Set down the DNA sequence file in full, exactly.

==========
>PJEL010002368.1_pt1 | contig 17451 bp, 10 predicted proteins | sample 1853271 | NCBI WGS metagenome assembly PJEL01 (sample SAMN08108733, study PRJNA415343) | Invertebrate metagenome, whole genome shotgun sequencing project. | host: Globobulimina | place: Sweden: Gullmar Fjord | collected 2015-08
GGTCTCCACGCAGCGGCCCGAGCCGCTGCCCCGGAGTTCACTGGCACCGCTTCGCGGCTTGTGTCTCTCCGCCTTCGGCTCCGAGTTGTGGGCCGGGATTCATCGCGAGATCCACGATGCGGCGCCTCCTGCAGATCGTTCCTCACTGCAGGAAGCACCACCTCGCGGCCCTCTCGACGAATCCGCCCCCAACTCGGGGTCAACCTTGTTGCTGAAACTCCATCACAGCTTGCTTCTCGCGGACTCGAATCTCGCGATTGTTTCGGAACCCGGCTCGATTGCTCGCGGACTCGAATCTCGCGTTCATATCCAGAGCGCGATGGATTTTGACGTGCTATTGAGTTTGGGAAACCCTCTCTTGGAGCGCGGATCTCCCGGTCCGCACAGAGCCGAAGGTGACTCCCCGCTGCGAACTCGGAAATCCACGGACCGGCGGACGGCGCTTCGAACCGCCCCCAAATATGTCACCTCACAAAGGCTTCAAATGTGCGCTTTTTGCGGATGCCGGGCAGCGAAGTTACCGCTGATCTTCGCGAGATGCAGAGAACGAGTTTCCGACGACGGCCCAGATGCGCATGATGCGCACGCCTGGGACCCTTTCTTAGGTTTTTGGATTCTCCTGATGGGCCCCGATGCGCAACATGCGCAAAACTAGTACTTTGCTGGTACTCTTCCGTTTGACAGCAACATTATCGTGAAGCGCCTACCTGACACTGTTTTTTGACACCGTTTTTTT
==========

>PJEL010002368.1_pt1 | contig 17451 bp, 10 predicted proteins | sample 1853271 | NCBI WGS metagenome assembly PJEL01 (sample SAMN08108733, study PRJNA415343) | Invertebrate metagenome, whole genome shotgun sequencing project. | host: Globobulimina | place: Sweden: Gullmar Fjord | collected 2015-08
GGTCTCCACGCAGCGGCCCGAGCCGCTGCCCCGGAGTTCACTGGCACCGCTTCGCGGCTTGTGTCTCTCCGCCTTCGGCTCCGAGTTGTGGGCCGGGATTCATCGCGAGATCCACGATGCGGCGCCTCCTGCAGATCGTTCCTCACTGCAGGAAGCACCACCTCGCGGCCCTCTCGACGAATCCGCCCCCAACTCGGGGTCAACCTTGTTGCTGAAACTCCATCACAGCTTGCTTCTCGCGGACTCGAATCTCGCGATTGTTTCGGAACCCGGCTCGATTGCTCGCGGACTCGAATCTCGCGTTCATATCCAGAGCGCGATGGATTTTGACGTGCTATTGAGTTTGGGAAACCCTCTCTTGGAGCGCGGATCTCCCGGTCCGCACAGAGCCGAAGGTGACTCCCCGCTGCGAACTCGGAAATCCACGGACCGGCGGACGGCGCTTCGAACCGCCCCCAAATATGTCACCTCACAAAGGCTTCAAATGTGCGCTTTTTGCGGATGCCGGGCAGCGAAGTTACCGCTGATCTTCGCGAGATGCAGAGAACGAGTTTCCGACGACGGCCCAGATGCGCATGATGCGCACGCCTGGGACCCTTTCTTAGGTTTTTGGATTCTCCTGATGGGCCCCGATGCGCAACATGCGCAAAACTAGTACTTTGCTGGTACTCTTCCGTTTGACAGCAACATTATCGTGAAGCGCCTACCTGACACTGTTTTTTGACACCGTTTTTTT